TV

Big boosts to the Canadian Television Fund

There's more money in the coffers at the Canadian Television Fund, which has renewed two of its programs with significant increases to each of their budgets.
May 20, 2009

There’s more money in the coffers at the Canadian Television Fund, which has renewed two of its programs with significant increases to each of their budgets.

The CTF recently announced that its Production Incentive and Digital Media initiative — which both launched as pilot programs last year — have been extended for 2009/10. The Production Incentive program, meant to balance out production levels across Canada by focusing on regions where there’s been significant decline, has been raised from $5 million to $10 million, while the Digital Media program grew from $2 million to $10 million.

A CTF spokesperson says the organization decided to keep both programs based on evaluations that indicated a great need for support in these sectors, especially in digital media, which was completely oversubscribed. The additional money comes from higher revenues at the BDUs which contribute to CTF.

CTF president Valerie Creighton says the funding for digital media is ‘critical’ for producers to be able to extend their shows through webisodes, mobisodes, games and other digital platforms.

‘The tremendous demand demonstrates that there is a strong need for this type of funding and that the industry is transitioning quickly to leverage digital extensions of traditional television programming,’ she added in a release.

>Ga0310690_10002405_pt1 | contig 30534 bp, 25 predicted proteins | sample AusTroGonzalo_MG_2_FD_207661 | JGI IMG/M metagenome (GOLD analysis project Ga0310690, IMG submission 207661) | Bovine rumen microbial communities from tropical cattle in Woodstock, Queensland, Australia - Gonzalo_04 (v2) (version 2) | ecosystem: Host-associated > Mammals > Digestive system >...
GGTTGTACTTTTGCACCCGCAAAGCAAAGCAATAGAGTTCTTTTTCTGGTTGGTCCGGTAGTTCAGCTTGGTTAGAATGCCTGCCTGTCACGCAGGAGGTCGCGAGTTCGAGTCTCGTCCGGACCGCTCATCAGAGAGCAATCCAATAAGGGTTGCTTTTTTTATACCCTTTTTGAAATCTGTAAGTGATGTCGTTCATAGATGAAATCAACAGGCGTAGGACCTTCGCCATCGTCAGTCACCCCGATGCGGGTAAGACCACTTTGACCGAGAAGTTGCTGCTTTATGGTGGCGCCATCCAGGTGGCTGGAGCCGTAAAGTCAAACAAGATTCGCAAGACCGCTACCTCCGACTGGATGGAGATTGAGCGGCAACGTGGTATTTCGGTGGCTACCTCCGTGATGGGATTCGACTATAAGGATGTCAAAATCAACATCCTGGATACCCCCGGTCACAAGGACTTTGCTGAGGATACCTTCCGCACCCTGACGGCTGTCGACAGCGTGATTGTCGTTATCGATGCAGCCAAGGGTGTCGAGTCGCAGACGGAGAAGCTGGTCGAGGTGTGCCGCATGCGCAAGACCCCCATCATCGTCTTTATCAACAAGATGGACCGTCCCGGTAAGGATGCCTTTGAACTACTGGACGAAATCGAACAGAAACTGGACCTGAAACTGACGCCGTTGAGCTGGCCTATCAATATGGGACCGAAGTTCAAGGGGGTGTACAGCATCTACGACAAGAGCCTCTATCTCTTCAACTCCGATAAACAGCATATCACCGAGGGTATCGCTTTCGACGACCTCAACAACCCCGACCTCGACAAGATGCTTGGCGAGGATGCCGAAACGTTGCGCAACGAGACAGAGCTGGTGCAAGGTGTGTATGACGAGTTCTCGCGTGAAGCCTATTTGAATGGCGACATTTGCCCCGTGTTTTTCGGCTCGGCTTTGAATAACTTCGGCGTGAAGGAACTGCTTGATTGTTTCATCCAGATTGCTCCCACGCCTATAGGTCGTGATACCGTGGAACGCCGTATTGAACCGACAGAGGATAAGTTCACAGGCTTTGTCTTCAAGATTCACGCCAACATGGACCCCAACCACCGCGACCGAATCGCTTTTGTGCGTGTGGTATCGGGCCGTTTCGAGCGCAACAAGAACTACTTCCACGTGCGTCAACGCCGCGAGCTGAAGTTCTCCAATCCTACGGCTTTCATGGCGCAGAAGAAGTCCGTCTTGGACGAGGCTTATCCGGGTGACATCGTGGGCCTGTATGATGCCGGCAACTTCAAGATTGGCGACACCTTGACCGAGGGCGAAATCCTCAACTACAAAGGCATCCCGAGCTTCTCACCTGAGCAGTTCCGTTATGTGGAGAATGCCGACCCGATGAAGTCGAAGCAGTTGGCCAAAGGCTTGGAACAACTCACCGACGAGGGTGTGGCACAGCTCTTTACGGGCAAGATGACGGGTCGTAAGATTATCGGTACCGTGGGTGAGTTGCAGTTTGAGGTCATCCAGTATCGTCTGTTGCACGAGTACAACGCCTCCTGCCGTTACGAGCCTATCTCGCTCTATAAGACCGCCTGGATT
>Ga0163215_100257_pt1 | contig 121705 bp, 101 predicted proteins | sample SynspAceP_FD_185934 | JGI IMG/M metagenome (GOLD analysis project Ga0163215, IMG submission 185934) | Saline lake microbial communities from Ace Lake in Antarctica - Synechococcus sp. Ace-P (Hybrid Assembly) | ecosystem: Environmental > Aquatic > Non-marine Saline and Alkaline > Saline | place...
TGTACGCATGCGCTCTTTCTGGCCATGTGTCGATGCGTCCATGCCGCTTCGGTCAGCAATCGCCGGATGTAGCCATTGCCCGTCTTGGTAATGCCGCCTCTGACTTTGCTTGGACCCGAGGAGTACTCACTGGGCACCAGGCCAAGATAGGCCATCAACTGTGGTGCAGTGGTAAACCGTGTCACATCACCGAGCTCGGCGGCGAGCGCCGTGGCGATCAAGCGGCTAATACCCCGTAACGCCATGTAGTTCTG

Meanwhile, the Production Incentive program will focus on areas such as Atlantic Canada, which will receive $1.9 million, while English-language productions in B.C., the Yukon and Northwest Territories will have $8.1 million in total at their disposal.

Funds for both programs are available on a first-come, first-served basis. The CTF and the Canada New Media Fund are to set to merge into the $310 million Canada Media Fund by April 2010.

About The Author
Managing editor with realscreen publication, an international print and online magazine that covers the non-fiction film and television industries. Darah is an award-winning journalist who has spent over two decades covering a wide range of issues from real estate and urban development to immigration, politics and human rights, primarily with The Vancouver Sun. Prior to joining realscreen, she was editor of Stream Daily, realscreen's sister publication covering the dynamic global digital video industry. She also served a stint as a war reporter in Afghanistan for television and print, and was a national business blogger with Yahoo Canada.

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